Trade and Industry Minister Paula Gopee-Scoon is calling on manufacturers to take advantage of the opportunities available following the recent Agricultural Investment Forum.
From August 19-21, 2022, the government hosted the first Agricultural Investment Forum and Expo, with the aim of reducing the Caricom region’s food import bill by 25% by 2025.
Gopee-Scoon, who delivered the keynote address at the opening of the 23rd Annual Trade and Investment (TIC) Convention on Wednesday night at the Macoya Center of Excellence, said that to achieve this goal, the development of regional value chains in agriculture. and agribusiness.
“The private sector organization Caricom has identified 19 potential agribusiness investment opportunities as part of the goal of reducing the regional food import bill. In addition, a food development plan between the Republic of Trinidad and Tobago and the Republic of Guyana identifies the following priority areas for further development which include aquaculture, rice, agribusiness and food distribution, animal production, coconut, corn and soybeans.
“The private sector is invited to capitalize on investment opportunities along the value chain in the growth and production of primary products, sorting and processing, manufacturing, packaging, transport, distribution and brokerage, wholesale and retail trade and to engage in reshaping the value chains associated with the food and beverage sector.
“It is fortuitous that this year’s TIC was preceded by the country’s first-ever Agri-Expo, as there are many backward and forward linkages between the agriculture, manufacturing and energy sectors. downstream,” she said.
She noted that the government was also supporting the private sector in strengthening and advancing supply chains through the export implementation of the International Certification Fund (ICF), which is an initiative under the Export Booster Initiative.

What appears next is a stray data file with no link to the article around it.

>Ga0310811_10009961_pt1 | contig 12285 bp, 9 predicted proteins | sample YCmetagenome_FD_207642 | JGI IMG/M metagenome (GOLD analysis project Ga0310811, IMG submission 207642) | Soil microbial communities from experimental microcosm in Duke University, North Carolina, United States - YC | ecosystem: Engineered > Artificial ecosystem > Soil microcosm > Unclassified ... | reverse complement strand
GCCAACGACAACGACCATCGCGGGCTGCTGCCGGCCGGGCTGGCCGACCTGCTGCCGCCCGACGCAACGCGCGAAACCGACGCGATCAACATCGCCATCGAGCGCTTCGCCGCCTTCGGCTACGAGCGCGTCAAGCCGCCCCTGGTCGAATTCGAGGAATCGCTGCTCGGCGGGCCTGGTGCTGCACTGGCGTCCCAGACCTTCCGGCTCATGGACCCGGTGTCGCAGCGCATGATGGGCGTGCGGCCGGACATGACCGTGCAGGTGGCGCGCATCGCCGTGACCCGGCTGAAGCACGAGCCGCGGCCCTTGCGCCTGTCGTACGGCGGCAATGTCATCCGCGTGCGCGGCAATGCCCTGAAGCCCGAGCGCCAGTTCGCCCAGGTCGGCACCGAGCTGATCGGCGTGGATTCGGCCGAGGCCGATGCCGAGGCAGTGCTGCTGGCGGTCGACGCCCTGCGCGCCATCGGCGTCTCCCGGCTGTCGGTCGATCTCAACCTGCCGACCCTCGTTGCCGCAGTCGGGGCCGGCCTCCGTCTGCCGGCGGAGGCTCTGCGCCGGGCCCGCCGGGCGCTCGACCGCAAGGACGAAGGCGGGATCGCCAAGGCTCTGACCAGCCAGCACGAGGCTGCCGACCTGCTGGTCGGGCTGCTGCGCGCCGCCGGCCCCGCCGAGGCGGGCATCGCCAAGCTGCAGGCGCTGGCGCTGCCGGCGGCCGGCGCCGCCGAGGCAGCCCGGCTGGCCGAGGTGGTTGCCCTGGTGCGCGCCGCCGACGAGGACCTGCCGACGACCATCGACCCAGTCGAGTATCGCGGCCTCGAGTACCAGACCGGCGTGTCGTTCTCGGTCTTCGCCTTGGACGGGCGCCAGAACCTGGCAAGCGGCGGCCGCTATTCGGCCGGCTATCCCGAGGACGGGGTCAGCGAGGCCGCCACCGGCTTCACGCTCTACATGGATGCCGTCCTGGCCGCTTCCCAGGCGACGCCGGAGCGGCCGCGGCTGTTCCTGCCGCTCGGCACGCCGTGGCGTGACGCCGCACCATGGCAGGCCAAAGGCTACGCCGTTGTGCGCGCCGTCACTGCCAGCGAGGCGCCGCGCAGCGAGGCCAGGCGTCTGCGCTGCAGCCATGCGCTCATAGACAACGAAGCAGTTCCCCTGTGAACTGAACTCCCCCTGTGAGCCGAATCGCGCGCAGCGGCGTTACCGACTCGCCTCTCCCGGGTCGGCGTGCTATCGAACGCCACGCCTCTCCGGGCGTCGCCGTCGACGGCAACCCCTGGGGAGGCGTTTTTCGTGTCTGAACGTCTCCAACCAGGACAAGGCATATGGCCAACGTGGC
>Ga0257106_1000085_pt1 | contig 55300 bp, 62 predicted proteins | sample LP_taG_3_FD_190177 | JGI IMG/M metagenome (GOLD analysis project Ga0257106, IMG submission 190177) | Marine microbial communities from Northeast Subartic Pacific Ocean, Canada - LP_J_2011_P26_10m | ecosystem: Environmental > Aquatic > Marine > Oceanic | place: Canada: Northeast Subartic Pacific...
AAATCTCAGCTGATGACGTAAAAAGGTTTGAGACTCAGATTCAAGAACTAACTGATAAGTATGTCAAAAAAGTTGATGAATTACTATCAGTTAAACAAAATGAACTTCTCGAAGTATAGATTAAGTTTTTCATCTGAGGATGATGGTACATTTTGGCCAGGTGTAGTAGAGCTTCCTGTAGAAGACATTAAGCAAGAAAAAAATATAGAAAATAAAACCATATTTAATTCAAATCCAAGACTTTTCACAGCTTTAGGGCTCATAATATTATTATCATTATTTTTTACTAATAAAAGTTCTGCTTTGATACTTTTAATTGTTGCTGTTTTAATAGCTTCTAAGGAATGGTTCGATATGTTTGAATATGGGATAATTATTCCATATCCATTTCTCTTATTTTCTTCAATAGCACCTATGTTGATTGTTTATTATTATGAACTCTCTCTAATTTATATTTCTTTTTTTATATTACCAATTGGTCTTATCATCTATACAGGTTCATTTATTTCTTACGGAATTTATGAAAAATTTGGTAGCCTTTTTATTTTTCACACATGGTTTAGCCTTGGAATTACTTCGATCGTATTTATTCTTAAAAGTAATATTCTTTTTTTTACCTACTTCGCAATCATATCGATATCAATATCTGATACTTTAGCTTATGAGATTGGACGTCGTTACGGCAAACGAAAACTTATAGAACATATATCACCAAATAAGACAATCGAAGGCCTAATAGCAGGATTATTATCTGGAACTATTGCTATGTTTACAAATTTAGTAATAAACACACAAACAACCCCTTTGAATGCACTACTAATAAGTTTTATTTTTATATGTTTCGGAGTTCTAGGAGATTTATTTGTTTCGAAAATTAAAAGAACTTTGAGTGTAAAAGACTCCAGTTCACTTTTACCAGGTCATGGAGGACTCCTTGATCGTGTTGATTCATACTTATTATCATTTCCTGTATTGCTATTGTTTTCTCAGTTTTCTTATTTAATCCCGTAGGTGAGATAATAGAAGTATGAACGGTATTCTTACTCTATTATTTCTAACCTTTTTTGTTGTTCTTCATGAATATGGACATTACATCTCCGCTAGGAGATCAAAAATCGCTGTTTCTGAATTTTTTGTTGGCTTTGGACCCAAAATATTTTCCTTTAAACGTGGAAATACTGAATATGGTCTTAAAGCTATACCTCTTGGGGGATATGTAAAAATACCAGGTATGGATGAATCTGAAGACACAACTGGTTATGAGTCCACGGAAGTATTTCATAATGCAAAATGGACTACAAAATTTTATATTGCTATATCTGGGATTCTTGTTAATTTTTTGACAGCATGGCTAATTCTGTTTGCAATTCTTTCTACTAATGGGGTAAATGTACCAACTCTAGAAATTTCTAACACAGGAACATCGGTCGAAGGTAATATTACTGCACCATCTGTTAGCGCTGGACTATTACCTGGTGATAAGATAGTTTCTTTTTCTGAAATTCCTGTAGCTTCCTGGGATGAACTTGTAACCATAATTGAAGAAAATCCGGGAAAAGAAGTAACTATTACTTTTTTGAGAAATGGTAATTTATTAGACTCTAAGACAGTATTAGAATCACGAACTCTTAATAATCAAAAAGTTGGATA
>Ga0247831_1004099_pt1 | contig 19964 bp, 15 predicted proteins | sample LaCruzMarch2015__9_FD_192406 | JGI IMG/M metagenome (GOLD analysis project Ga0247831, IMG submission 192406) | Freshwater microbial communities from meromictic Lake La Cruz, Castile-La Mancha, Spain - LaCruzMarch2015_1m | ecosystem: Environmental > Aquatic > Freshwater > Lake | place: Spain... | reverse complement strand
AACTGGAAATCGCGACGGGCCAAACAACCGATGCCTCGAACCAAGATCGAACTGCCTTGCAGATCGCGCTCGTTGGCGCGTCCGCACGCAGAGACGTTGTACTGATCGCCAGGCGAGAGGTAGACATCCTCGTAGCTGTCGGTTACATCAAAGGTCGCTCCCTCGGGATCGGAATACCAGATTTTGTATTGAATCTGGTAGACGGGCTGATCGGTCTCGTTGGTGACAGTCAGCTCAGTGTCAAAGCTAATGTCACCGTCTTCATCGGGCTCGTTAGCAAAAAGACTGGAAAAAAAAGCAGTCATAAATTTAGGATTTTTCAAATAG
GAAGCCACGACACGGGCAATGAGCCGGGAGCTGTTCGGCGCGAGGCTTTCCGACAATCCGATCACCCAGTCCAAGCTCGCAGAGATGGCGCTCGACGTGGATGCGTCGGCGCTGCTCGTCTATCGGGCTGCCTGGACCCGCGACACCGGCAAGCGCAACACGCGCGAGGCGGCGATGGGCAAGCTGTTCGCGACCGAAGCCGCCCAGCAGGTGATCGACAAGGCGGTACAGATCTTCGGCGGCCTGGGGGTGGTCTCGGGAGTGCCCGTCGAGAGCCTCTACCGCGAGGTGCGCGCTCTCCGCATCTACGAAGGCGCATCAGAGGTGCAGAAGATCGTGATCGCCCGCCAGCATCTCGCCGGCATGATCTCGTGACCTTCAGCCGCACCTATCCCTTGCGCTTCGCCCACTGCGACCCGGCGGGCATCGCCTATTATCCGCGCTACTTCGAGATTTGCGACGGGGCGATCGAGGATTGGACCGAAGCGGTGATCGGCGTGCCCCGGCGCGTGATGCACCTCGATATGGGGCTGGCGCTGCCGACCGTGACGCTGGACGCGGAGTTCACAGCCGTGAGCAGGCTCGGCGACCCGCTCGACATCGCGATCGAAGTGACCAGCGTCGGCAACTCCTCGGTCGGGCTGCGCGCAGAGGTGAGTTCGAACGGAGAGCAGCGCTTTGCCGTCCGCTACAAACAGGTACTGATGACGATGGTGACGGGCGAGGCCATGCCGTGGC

“The overall goal of the initiative is to facilitate the continued evolution of the manufacturing sector to become globally competitive, productive and innovative. Along these lines, the ICF helps exporters obtain international certification of compliance for food/beverages and other products in order to meet the quality and safety standards of international markets and franchises; reducing the amount of imported goods that can be produced locally (i.e. import substitution); and stimulate the production of non-energy exports. A total of 11 companies have benefited from the ICF to date and there is room for many more companies to participate in this expansion opportunity,” she said. She said that in addition to this, the negotiation and expansion of trade agreements with Central, South and Latin American countries continue to create new opportunities for proximity.
“Re-shoring and near shoring have become necessary to maintain an advantage not only for growth, but also to prepare for what could be the next disruption. The private sector is therefore encouraged to redo and diversify its supply chains by identifying multiple sources of raw materials, multiple production sites and multiple warehouse centers and distribution channels,” she said.
Strong manufacturing sector
She noted that in 2021, the manufacturing sector accounted for 19.3% of real GDP valued at around $26.4 billion.
“Its importance is also evident as the sector has historically employed over 52,000 people,” she said.
She said that according to the most recent data available from the Central Bureau of Statistics, manufacturing exports increased by 7.7% in the fourth quarter of 2021, from $6.19 billion to $6.66 billion.
“The strongest growth was in the food, beverage and tobacco sub-sectors, growing from $1.58 billion to $1.84 billion, an increase of 16%. This growth has continued into 2022,” she said.
Highlighting the importance of the sector, she noted that according to the United Nations Industrial Development Organization, the Covid-19 pandemic has drawn attention to the role of the manufacturing industry in the social and economic resilience of economies. national across three dimensions.
“The first dimension involves the role of manufacturing industries as providers of essential goods that are essential to life and national security. The second highlights the role of manufacturers in providing essential goods to deal with the emergency itself. The third dimension concerns the contribution of the manufacturing sector to the recovery and growth of national economies,” she said.
The ICT theme this year is “Business Resilience”. The show, which has 127 stands representing around 180 companies, runs until Sunday.
“Some 34 countries have registered to be part of the event with 25 international companies physically present. There will be over 250 B2B meetings and some 21 educational and informative webinars. The TTMA (Trinidad and Tobago) has worked hard to maintain the high quality of its offerings that attendees have come to expect,” said TTMA President Tricia Coosal.